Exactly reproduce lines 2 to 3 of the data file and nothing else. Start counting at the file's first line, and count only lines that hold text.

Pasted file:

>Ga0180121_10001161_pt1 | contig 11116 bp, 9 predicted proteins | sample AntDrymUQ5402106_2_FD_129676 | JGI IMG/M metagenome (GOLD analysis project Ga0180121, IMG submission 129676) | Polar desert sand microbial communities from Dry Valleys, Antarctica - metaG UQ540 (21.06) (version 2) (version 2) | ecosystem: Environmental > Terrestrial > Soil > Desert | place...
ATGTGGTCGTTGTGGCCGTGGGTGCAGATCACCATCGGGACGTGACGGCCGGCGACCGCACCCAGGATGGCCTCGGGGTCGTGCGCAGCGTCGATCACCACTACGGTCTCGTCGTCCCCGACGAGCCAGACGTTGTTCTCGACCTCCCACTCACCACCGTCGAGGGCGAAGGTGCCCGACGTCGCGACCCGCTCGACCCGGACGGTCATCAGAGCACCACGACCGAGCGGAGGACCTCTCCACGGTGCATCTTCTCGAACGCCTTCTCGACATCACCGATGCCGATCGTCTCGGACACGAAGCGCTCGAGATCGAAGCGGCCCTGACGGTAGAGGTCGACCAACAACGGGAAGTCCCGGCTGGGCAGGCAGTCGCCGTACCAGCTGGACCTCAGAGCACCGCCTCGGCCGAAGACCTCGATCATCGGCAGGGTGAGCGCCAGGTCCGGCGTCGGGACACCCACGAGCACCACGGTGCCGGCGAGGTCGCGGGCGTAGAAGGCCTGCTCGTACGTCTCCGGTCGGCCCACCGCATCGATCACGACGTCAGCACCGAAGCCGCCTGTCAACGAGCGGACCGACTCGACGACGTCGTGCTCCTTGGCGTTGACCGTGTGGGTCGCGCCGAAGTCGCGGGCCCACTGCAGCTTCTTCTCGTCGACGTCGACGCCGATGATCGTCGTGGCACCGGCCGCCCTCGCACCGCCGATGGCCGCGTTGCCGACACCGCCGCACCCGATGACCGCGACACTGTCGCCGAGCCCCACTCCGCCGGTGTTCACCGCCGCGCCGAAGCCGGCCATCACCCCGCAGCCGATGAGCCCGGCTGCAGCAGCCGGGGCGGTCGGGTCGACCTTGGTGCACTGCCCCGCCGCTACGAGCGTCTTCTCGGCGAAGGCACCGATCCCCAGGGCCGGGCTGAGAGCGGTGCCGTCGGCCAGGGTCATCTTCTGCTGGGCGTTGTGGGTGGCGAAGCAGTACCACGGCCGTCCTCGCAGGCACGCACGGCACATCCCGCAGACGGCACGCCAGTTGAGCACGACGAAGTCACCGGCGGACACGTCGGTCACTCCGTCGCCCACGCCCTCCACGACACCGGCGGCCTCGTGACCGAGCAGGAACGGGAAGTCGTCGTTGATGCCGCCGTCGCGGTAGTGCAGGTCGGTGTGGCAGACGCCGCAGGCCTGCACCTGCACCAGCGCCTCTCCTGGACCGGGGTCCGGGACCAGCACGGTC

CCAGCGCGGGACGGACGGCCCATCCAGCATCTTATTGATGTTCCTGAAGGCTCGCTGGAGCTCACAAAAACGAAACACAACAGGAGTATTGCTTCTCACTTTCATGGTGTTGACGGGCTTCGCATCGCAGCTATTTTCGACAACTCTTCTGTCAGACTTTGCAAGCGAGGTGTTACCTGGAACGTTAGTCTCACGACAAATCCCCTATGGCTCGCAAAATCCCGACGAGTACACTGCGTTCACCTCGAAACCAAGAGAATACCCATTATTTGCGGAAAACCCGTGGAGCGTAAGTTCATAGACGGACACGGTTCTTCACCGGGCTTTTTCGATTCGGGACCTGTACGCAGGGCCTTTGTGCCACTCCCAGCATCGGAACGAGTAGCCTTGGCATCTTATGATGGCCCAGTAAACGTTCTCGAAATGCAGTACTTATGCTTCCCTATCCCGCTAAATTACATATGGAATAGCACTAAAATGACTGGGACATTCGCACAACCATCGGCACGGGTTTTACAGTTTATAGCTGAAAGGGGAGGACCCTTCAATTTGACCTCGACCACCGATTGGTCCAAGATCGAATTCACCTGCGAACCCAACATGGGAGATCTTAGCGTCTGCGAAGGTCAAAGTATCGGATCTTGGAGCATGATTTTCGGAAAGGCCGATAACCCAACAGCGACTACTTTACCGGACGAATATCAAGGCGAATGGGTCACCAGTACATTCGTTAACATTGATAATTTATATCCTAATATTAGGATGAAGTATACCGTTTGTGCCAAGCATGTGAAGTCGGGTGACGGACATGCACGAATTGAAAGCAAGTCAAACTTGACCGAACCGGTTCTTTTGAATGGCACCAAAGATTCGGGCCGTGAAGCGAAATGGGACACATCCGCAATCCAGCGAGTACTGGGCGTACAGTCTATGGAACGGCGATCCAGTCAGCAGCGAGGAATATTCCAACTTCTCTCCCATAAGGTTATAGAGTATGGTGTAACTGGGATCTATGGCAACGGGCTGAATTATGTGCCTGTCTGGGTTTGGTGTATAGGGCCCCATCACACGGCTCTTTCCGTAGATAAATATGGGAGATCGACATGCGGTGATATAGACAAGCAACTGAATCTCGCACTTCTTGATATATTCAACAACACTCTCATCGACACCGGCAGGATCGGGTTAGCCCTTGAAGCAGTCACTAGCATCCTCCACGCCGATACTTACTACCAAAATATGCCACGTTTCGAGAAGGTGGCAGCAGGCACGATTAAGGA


ATGTGGTCGTTGTGGCCGTGGGTGCAGATCACCATCGGGACGTGACGGCCGGCGACCGCACCCAGGATGGCCTCGGGGTCGTGCGCAGCGTCGATCACCACTACGGTCTCGTCGTCCCCGACGAGCCAGACGTTGTTCTCGACCTCCCACTCACCACCGTCGAGGGCGAAGGTGCCCGACGTCGCGACCCGCTCGACCCGGACGGTCATCAGAGCACCACGACCGAGCGGAGGACCTCTCCACGGTGCATCTTCTCGAACGCCTTCTCGACATCACCGATGCCGATCGTCTCGGACACGAAGCGCTCGAGATCGAAGCGGCCCTGACGGTAGAGGTCGACCAACAACGGGAAGTCCCGGCTGGGCAGGCAGTCGCCGTACCAGCTGGACCTCAGAGCACCGCCTCGGCCGAAGACCTCGATCATCGGCAGGGTGAGCGCCAGGTCCGGCGTCGGGACACCCACGAGCACCACGGTGCCGGCGAGGTCGCGGGCGTAGAAGGCCTGCTCGTACGTCTCCGGTCGGCCCACCGCATCGATCACGACGTCAGCACCGAAGCCGCCTGTCAACGAGCGGACCGACTCGACGACGTCGTGCTCCTTGGCGTTGACCGTGTGGGTCGCGCCGAAGTCGCGGGCCCACTGCAGCTTCTTCTCGTCGACGTCGACGCCGATGATCGTCGTGGCACCGGCCGCCCTCGCACCGCCGATGGCCGCGTTGCCGACACCGCCGCACCCGATGACCGCGACACTGTCGCCGAGCCCCACTCCGCCGGTGTTCACCGCCGCGCCGAAGCCGGCCATCACCCCGCAGCCGATGAGCCCGGCTGCAGCAGCCGGGGCGGTCGGGTCGACCTTGGTGCACTGCCCCGCCGCTACGAGCGTCTTCTCGGCGAAGGCACCGATCCCCAGGGCCGGGCTGAGAGCGGTGCCGTCGGCCAGGGTCATCTTCTGCTGGGCGTTGTGGGTGGCGAAGCAGTACCACGGCCGTCCTCGCAGGCACGCACGGCACATCCCGCAGACGGCACGCCAGTTGAGCACGACGAAGTCACCGGCGGACACGTCGGTCACTCCGTCGCCCACGCCCTCCACGACACCGGCGGCCTCGTGACCGAGCAGGAACGGGAAGTCGTCGTTGATGCCGCCGTCGCGGTAGTGCAGGTCGGTGTGGCAGACGCCGCAGGCCTGCACCTGCACCAGCGCCTCTCCTGGACCGGGGTCCGGGACCAGCACGGTC

CCAGCGCGGGACGGACGGCCCATCCAGCATCTTATTGATGTTCCTGAAGGCTCGCTGGAGCTCACAAAAACGAAACACAACAGGAGTATTGCTTCTCACTTTCATGGTGTTGACGGGCTTCGCATCGCAGCTATTTTCGACAACTCTTCTGTCAGACTTTGCAAGCGAGGTGTTACCTGGAACGTTAGTCTCACGACAAATCCCCTATGGCTCGCAAAATCCCGACGAGTACACTGCGTTCACCTCGAAACCAAGAGAATACCCATTATTTGCGGAAAACCCGTGGAGCGTAAGTTCATAGACGGACACGGTTCTTCACCGGGCTTTTTCGATTCGGGACCTGTACGCAGGGCCTTTGTGCCACTCCCAGCATCGGAACGAGTAGCCTTGGCATCTTATGATGGCCCAGTAAACGTTCTCGAAATGCAGTACTTATGCTTCCCTATCCCGCTAAATTACATATGGAATAGCACTAAAATGACTGGGACATTCGCACAACCATCGGCACGGGTTTTACAGTTTATAGCTGAAAGGGGAGGACCCTTCAATTTGACCTCGACCACCGATTGGTCCAAGATCGAATTCACCTGCGAACCCAACATGGGAGATCTTAGCGTCTGCGAAGGTCAAAGTATCGGATCTTGGAGCATGATTTTCGGAAAGGCCGATAACCCAACAGCGACTACTTTACCGGACGAATATCAAGGCGAATGGGTCACCAGTACATTCGTTAACATTGATAATTTATATCCTAATATTAGGATGAAGTATACCGTTTGTGCCAAGCATGTGAAGTCGGGTGACGGACATGCACGAATTGAAAGCAAGTCAAACTTGACCGAACCGGTTCTTTTGAATGGCACCAAAGATTCGGGCCGTGAAGCGAAATGGGACACATCCGCAATCCAGCGAGTACTGGGCGTACAGTCTATGGAACGGCGATCCAGTCAGCAGCGAGGAATATTCCAACTTCTCTCCCATAAGGTTATAGAGTATGGTGTAACTGGGATCTATGGCAACGGGCTGAATTATGTGCCTGTCTGGGTTTGGTGTATAGGGCCCCATCACACGGCTCTTTCCGTAGATAAATATGGGAGATCGACATGCGGTGATATAGACAAGCAACTGAATCTCGCACTTCTTGATATATTCAACAACACTCTCATCGACACCGGCAGGATCGGGTTAGCCCTTGAAGCAGTCACTAGCATCCTCCACGCCGATACTTACTACCAAAATATGCCACGTTTCGAGAAGGTGGCAGCAGGCACGATTAAGGA